The stories in this haunting collection are as ancient and modern, powerful and fantastical, ambiguous and ambivalent as the ghosts they feature. Here you will find tales of headless horses riding moonbeams, an entrance to another world on Marrowbones Hill, drowned sailors and ghost ships, and a girl riding pillion on a motorbike driven by her dead boyfriend – all told in the distinct voice of noted storyteller Michael O’Leary who, for years, has wandered the highways and byways of Hampshire, immersed in the layers of ghost stories that have accumulated in this ancient county. Richly illustrated with original drawings, these tales are perfect for reading under the covers on dark, stormy nights.
Peter Underwood, an acknowledged expert and experienced investigator of haunted houses, presents a selection of hauntings throughout Hampshire and the Isle of Wight. This guide contains an evocative collection of material concerning inexplicable supernatural experiences in these regions stretching across vast swathes of time. Delve into Bramshott near Liphook, where, ’in the lush and quiet meadow beside the slow-flowing stream, Mistress Elizabeth Butler is said to have been so unhappy that she drowned herself in 1745 and her ghost walks beside the water’. Discover Ashey Down near Brading, where two local residents once ‘found themselves in the middle of the biggest mystery of their lives…’. Or find out about Arreton Manor, an early Jacobean Manor steeped in history and dates back to as early as 1872, which is said to be haunted by the ghost of Annabel…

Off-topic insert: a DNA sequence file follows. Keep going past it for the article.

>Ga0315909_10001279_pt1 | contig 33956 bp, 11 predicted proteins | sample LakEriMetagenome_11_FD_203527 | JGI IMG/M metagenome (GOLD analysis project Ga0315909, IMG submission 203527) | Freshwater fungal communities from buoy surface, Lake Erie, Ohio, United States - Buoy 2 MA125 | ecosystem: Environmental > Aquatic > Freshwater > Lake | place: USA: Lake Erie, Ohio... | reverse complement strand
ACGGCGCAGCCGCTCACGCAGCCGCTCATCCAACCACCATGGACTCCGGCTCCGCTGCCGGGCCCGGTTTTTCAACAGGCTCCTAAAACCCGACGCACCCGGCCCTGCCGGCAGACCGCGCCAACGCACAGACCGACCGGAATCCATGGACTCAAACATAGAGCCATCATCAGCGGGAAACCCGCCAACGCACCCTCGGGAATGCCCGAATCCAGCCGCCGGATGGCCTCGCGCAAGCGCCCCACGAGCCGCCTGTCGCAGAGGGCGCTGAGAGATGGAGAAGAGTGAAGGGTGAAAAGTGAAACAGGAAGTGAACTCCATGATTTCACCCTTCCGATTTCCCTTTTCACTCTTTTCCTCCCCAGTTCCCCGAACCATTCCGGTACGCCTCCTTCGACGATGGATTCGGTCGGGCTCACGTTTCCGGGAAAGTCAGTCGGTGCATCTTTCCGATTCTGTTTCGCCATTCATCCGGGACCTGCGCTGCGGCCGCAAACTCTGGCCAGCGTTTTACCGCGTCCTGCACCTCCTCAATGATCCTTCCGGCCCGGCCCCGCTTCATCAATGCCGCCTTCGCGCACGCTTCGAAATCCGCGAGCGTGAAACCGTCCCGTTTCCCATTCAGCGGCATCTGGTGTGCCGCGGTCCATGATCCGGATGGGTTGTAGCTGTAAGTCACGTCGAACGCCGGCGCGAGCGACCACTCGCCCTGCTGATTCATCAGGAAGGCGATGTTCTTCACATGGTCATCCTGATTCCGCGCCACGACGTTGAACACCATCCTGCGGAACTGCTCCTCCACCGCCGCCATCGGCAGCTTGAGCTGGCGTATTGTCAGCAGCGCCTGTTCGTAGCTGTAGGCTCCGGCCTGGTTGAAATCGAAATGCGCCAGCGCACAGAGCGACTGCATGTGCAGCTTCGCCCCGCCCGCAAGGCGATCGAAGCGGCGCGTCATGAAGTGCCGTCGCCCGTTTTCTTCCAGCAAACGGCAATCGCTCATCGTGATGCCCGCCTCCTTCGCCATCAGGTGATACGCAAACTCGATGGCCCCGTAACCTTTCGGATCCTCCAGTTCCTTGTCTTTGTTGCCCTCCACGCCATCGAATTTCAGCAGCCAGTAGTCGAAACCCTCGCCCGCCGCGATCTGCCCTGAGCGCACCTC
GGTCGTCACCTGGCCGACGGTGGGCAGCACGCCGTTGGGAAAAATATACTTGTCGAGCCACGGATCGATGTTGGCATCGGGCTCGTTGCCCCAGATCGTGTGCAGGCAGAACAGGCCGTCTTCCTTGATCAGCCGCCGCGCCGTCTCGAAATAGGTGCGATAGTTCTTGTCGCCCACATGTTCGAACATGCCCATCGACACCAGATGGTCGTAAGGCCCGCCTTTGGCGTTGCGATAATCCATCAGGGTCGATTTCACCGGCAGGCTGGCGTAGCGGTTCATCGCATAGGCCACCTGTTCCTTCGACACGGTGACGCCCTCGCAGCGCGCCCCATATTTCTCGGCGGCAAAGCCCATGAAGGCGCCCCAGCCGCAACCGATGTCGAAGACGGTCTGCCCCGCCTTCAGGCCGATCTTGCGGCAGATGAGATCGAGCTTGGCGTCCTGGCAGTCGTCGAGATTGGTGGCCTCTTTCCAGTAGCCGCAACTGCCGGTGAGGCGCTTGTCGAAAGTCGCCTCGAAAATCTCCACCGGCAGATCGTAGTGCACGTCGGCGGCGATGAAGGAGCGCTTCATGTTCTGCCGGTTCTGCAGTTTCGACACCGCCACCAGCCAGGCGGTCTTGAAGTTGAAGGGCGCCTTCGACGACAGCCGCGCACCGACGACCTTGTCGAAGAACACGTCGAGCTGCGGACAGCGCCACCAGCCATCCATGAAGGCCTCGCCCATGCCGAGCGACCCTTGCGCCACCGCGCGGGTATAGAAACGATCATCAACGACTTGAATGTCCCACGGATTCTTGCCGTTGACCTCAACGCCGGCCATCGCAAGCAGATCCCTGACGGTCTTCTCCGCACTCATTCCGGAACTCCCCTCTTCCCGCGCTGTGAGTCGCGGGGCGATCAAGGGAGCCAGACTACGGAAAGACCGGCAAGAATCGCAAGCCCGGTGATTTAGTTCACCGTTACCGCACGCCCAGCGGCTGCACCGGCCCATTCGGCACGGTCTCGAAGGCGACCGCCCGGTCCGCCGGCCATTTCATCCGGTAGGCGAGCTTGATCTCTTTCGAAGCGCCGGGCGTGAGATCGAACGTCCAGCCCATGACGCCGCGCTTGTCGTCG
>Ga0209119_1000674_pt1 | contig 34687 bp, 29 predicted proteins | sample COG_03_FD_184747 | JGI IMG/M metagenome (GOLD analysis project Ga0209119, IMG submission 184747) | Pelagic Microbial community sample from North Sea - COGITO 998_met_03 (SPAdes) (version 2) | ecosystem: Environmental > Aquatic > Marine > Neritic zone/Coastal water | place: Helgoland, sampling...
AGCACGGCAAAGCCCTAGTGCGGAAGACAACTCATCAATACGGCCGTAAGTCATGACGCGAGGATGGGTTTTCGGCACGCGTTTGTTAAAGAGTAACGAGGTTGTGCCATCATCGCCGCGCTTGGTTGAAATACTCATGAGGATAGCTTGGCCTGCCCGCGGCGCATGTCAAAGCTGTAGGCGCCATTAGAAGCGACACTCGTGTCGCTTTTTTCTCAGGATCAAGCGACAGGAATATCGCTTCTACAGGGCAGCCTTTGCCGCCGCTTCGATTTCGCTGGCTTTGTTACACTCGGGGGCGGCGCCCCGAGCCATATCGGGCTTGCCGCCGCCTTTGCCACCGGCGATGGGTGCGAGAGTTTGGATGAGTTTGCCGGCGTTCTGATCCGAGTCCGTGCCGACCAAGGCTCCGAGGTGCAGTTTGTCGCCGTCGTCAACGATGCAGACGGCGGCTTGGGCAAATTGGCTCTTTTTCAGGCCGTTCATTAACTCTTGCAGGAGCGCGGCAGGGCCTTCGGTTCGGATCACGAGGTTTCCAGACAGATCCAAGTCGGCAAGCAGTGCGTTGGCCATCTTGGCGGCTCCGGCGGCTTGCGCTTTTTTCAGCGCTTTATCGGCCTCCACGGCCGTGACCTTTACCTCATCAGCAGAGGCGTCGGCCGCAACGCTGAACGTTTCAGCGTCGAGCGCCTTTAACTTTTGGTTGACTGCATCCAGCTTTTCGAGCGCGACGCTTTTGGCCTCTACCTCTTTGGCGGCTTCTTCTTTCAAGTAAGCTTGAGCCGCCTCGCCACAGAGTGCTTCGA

This unique reference book and guide to the ghost population of the British Isles covers a subject that fascinates and, at the same time, terrifies mankind. The ghosts of Britain are numerous. Here for the first time, catalogued and placed in alphabetical order, are well over two-hundred accounts of ghostly happenings - ranging from the legendary to the factually presented and the scientifically investigated. Included are details not only of such famous haunted houses as Borley and Bettiscombe, Hampton Court and Hinton Ampner, Glamis and Great Bealings, but also lesser known hauntings such as those associated with Woburn, the Gargoyle Theatre in Soho, St. Albans and Bury St. Edmunds. The author has also assembled a wealth of new material pertaining to such hauntings as those at Sandringham, Thames Ditton, Penzance, Greenwich and Grantchester. Every entry ends with a nearby recommended hotel. Gazetteer of British Ghosts represents the results of a quarter of a century of study and on the spot investigation by one of the leading authorities on haunted houses alive today. A full bibliography details all the best books dealing with true ghostly experiences, selected from the author’s library which is considered to be the most extensive private collection of such books.